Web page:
I will say, with little doubt, that Disney's premium resorts are a true wonder. How do they compare to offsite facilities? Well, I think that most folks who stay in these resorts aren't too concerned about saving every last dollar; the expendable income is likely to be a little higher. However, I have noticed that offsite resorts are increasing the amenities and benefits they include while Disney seems to be cutting back.

Merchandise is no longer delivered to your room, but it is still sent to the resort. You usually have to go to a central location and pick it up. This works better when the castmember actually calls you as they are supposed to do.

Transportation has been going downhill overall. Premium resorts should provide premium service, not so with the buses though. I have consistently spent more and more time waiting for the correct bus to arrive and it is not unusual for it to be SRO or completely full.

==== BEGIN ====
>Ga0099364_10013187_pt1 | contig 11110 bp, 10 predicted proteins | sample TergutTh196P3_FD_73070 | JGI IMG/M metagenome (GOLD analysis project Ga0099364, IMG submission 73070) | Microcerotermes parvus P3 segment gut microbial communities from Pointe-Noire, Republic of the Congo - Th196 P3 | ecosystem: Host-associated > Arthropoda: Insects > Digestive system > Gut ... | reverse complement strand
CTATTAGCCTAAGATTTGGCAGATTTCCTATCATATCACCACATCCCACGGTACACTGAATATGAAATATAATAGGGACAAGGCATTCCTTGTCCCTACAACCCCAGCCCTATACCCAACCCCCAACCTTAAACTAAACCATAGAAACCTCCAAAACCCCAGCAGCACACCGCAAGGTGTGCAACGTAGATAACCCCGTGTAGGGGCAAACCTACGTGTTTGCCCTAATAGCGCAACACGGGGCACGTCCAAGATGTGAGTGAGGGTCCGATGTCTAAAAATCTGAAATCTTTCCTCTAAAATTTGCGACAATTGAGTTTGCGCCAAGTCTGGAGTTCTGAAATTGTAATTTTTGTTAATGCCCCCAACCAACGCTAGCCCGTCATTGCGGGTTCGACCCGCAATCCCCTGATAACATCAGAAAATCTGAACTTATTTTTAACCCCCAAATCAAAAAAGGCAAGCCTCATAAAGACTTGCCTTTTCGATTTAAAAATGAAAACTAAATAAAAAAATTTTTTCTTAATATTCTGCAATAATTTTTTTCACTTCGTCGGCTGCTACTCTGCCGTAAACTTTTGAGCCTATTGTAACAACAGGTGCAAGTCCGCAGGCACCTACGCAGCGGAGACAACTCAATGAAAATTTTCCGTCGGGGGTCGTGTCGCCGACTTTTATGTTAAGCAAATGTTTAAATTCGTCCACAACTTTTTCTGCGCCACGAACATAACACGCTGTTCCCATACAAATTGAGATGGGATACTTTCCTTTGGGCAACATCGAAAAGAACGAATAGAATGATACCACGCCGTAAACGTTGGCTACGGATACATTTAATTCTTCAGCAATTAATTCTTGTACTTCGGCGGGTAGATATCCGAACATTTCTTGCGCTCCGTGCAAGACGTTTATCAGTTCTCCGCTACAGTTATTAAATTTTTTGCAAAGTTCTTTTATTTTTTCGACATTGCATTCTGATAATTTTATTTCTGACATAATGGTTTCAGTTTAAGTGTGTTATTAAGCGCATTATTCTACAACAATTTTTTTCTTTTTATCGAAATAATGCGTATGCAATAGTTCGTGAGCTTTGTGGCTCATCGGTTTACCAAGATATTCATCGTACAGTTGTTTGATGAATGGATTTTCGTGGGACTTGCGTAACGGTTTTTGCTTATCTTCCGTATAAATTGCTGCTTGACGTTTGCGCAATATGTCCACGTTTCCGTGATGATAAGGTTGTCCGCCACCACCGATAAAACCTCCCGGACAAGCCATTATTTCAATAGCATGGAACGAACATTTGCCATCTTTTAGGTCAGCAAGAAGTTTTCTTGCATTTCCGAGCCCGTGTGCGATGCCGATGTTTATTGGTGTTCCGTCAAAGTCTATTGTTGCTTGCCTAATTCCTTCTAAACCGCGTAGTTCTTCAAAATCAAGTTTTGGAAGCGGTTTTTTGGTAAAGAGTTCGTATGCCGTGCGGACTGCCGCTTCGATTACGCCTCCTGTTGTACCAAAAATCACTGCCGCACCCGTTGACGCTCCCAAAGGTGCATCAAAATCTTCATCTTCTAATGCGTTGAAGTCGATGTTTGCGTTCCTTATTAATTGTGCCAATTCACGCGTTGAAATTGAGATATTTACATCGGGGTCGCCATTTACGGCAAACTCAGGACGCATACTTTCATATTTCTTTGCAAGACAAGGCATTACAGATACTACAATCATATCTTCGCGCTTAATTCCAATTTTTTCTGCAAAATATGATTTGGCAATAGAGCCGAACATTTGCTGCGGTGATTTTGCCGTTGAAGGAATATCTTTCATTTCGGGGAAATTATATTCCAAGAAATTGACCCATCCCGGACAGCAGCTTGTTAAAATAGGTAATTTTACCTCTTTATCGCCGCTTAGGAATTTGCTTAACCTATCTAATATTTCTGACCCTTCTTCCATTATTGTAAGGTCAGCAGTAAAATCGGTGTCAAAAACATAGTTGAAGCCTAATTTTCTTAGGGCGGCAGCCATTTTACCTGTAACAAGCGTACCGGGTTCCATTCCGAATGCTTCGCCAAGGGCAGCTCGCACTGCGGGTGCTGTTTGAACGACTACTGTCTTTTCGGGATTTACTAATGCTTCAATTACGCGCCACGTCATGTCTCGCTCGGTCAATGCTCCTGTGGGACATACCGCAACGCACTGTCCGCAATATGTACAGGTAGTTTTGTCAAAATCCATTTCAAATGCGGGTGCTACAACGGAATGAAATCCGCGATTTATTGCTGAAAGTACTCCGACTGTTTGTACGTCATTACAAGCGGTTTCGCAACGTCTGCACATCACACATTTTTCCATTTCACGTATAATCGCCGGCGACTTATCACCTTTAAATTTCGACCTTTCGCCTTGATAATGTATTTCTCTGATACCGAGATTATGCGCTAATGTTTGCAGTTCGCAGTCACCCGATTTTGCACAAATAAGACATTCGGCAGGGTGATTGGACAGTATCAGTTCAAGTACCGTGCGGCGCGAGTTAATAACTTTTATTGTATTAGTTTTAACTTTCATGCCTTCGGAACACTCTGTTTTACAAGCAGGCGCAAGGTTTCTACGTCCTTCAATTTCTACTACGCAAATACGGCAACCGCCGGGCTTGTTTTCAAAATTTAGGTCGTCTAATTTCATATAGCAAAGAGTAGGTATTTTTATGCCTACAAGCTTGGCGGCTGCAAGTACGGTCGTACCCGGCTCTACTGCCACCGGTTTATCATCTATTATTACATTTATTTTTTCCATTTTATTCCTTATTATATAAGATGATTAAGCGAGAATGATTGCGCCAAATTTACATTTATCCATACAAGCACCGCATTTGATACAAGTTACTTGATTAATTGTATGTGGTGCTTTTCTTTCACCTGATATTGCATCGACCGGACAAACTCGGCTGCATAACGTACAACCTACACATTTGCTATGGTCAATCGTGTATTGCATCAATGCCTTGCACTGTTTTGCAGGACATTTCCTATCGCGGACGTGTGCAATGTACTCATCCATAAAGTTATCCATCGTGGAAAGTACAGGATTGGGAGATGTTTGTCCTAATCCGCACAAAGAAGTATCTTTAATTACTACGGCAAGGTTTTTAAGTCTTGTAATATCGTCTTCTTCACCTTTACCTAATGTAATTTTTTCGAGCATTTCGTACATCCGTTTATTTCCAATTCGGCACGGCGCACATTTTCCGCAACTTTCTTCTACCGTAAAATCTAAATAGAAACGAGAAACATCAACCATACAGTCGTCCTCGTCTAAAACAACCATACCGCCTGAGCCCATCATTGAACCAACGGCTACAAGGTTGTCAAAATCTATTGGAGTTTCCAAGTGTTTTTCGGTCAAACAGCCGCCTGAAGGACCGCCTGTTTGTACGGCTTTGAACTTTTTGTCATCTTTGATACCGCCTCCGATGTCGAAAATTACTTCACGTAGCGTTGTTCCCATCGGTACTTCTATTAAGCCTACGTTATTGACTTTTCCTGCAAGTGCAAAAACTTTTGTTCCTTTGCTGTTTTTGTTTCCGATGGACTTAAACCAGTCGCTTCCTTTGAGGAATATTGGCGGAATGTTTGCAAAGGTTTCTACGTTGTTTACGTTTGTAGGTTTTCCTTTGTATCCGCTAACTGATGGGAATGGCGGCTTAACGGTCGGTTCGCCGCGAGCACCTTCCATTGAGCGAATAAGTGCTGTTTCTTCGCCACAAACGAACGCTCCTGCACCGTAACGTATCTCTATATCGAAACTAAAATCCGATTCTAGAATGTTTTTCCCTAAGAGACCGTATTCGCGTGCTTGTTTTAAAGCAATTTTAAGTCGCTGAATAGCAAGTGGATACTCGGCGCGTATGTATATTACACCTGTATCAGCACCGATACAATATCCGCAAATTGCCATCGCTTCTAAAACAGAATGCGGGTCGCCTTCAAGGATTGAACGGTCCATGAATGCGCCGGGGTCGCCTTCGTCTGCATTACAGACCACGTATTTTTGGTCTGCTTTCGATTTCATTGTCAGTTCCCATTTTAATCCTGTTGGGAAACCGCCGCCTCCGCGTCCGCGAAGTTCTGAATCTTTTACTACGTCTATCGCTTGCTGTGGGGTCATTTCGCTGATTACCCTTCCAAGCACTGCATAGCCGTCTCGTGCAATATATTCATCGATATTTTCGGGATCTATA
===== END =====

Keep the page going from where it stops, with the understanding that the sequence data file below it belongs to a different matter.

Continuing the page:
Dining is great in the sit-down full-service restaurants. Not so great in the food courts. Overpriced for mediocre quality. Disney is not like this all over. At the Boardwalk you can get a great hotdog for $3.00 and I have even had one for $2.50 in the Magic Kingdom. But, $9.99 for what amounts to a few chicken fingers and frozen fries?